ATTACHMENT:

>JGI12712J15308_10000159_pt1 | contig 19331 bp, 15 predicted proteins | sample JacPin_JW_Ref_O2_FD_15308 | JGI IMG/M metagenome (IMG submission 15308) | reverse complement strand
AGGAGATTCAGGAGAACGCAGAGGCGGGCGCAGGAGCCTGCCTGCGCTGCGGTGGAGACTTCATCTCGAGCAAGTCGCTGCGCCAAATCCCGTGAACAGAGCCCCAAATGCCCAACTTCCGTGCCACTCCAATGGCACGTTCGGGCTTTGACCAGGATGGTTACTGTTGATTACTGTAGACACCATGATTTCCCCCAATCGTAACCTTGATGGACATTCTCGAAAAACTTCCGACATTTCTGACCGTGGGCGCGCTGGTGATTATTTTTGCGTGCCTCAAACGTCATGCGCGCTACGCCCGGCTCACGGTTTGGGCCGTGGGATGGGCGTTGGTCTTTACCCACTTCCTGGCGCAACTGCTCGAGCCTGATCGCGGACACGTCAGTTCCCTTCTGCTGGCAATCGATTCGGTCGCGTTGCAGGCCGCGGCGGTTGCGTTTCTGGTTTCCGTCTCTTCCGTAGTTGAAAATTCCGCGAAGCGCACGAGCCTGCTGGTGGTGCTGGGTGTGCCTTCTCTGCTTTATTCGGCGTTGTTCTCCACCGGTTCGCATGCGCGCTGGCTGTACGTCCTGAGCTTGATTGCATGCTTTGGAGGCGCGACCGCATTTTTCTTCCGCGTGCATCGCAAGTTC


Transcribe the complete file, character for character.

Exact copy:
>JGI12712J15308_10000159_pt1 | contig 19331 bp, 15 predicted proteins | sample JacPin_JW_Ref_O2_FD_15308 | JGI IMG/M metagenome (IMG submission 15308) | reverse complement strand
AGGAGATTCAGGAGAACGCAGAGGCGGGCGCAGGAGCCTGCCTGCGCTGCGGTGGAGACTTCATCTCGAGCAAGTCGCTGCGCCAAATCCCGTGAACAGAGCCCCAAATGCCCAACTTCCGTGCCACTCCAATGGCACGTTCGGGCTTTGACCAGGATGGTTACTGTTGATTACTGTAGACACCATGATTTCCCCCAATCGTAACCTTGATGGACATTCTCGAAAAACTTCCGACATTTCTGACCGTGGGCGCGCTGGTGATTATTTTTGCGTGCCTCAAACGTCATGCGCGCTACGCCCGGCTCACGGTTTGGGCCGTGGGATGGGCGTTGGTCTTTACCCACTTCCTGGCGCAACTGCTCGAGCCTGATCGCGGACACGTCAGTTCCCTTCTGCTGGCAATCGATTCGGTCGCGTTGCAGGCCGCGGCGGTTGCGTTTCTGGTTTCCGTCTCTTCCGTAGTTGAAAATTCCGCGAAGCGCACGAGCCTGCTGGTGGTGCTGGGTGTGCCTTCTCTGCTTTATTCGGCGTTGTTCTCCACCGGTTCGCATGCGCGCTGGCTGTACGTCCTGAGCTTGATTGCATGCTTTGGAGGCGCGACCGCATTTTTCTTCCGCGTGCATCGCAAGTTC